U.S. Withholding and Reporting Regimes- One Old, One New


Introduction- Two U.S. Withholding Regimes

Generally, a withholding regime is designed to collect tax on a source country's payments made to non-residents. Usually, a withholding regime applies primarily to investment income for which a paying agent may be made liable for the payment of source country tax by withholding the tax from the payment. Such a system exists in the United States for U.S. source investment income paid to non-residents of the United States. As each payment is made, U.S. withholding tax of 30% is required to be withheld unless an exception applies. The withholding agent must withhold this tax, send an information return to the payee and file an income tax return with the Internal Revenue Service ("IRS") that reflects the payments made and the tax withheld.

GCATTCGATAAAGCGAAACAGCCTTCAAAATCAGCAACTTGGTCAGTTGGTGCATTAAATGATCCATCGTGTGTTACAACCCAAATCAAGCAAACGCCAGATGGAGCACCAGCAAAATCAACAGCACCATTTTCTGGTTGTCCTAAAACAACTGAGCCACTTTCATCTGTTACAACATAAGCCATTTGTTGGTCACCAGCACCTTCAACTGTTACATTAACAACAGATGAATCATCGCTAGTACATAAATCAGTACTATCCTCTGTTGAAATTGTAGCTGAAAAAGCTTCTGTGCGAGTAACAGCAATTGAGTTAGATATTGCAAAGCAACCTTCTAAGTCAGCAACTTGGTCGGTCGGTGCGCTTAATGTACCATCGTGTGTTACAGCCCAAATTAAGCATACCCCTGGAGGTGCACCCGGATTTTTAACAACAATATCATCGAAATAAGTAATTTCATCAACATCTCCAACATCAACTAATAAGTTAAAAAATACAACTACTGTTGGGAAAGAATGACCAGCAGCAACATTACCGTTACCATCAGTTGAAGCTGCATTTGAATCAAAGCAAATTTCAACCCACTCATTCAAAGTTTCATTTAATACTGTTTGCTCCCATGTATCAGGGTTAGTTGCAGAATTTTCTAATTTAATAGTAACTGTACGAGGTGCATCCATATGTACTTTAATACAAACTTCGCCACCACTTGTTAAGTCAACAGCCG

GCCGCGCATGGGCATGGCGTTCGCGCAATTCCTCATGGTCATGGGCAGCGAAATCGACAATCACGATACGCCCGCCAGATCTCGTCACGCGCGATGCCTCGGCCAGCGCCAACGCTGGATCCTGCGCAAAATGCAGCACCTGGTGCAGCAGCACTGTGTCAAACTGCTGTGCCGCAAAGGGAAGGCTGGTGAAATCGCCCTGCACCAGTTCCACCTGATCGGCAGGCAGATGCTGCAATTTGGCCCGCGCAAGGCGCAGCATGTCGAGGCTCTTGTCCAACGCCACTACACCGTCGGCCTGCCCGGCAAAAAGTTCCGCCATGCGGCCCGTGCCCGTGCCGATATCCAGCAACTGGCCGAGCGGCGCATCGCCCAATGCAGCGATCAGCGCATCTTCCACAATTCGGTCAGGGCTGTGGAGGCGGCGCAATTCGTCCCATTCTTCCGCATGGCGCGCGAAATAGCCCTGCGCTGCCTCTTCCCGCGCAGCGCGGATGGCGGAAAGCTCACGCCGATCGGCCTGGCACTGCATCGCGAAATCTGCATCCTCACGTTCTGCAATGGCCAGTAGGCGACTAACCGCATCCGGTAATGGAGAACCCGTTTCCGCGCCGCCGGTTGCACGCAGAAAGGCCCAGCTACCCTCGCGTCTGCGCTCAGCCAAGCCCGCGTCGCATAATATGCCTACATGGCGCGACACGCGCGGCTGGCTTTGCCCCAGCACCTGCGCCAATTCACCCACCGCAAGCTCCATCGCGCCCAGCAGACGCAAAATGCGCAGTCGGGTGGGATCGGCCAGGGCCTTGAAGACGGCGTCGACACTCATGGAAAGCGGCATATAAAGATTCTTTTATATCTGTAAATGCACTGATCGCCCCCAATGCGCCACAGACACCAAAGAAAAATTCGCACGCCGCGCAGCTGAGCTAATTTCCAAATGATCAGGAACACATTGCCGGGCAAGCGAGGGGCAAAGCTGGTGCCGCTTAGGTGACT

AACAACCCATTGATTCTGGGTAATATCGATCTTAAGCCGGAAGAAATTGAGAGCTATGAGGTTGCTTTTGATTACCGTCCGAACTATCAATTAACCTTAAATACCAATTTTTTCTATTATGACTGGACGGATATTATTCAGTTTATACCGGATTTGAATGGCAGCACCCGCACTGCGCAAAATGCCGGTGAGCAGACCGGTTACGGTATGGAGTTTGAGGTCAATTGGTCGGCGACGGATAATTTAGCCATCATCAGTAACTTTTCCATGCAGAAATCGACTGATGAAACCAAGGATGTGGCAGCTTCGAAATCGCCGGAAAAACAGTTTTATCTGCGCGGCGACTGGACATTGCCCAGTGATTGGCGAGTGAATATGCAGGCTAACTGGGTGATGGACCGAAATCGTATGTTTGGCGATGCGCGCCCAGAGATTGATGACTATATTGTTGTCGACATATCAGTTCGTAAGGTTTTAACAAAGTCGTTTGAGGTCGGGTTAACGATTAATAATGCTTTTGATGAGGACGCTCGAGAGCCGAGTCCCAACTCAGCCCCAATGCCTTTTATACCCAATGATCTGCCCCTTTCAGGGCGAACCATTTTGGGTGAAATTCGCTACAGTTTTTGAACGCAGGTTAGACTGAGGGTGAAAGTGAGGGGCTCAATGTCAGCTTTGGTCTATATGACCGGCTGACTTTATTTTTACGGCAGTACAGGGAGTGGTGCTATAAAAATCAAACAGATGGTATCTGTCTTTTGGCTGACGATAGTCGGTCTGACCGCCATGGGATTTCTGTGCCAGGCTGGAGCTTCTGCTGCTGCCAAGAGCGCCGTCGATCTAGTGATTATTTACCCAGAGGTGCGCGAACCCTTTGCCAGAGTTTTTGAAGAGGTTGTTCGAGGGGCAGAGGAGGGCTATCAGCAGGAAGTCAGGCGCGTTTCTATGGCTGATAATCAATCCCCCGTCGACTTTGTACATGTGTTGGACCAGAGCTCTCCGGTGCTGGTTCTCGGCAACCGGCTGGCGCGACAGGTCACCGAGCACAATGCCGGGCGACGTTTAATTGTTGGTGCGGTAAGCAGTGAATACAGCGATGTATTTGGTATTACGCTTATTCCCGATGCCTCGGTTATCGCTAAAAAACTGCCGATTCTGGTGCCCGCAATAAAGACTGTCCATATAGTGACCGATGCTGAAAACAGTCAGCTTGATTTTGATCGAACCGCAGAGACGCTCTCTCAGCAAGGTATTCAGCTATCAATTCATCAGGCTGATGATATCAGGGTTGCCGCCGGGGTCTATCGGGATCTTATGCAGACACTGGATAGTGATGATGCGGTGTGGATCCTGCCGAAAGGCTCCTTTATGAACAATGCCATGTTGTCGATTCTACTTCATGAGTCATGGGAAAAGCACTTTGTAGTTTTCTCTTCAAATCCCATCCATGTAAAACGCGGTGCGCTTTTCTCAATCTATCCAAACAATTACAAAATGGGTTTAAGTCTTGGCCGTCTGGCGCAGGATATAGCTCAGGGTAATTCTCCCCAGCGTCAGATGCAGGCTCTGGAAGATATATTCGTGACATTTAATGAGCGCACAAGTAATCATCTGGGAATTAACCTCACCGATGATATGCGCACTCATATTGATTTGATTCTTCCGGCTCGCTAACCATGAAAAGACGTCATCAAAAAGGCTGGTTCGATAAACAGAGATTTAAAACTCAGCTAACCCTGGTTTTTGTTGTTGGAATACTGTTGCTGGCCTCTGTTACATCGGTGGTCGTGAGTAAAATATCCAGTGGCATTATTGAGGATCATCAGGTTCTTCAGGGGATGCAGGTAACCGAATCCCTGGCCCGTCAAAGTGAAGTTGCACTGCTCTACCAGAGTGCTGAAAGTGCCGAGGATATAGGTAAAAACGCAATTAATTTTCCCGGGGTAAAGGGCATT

In addition to this non-resident withholding regime, the United States in March 2010 enacted a second withholding regime that is designed to ensure that investment income paid to an account of a U.S. person at a foreign financial institution, a foreign investment fund, or a foreign entity in which they have a significant ownership interest is reported to the IRS. Prior to the enactment of the Foreign Account Tax Compliance Act ("FATCA"), U.S. Persons were (and still are) required to report income earned outside the United States on their tax returns and to report any foreign financial accounts on separate information return referred to as an "FBAR".1 The FATCA regime has a delayed effective date of January 1, 2013. In the intervening period, the IRS and Treasury Department must provide regulations that answer even the most elemental questions such as the scope of application; affected U.S. and foreign financial institutions must invest in computer systems based upon those regulations and institute compliance procedures. Preliminary guidance, Notice 2010-60, was issued on August 27, 2010.

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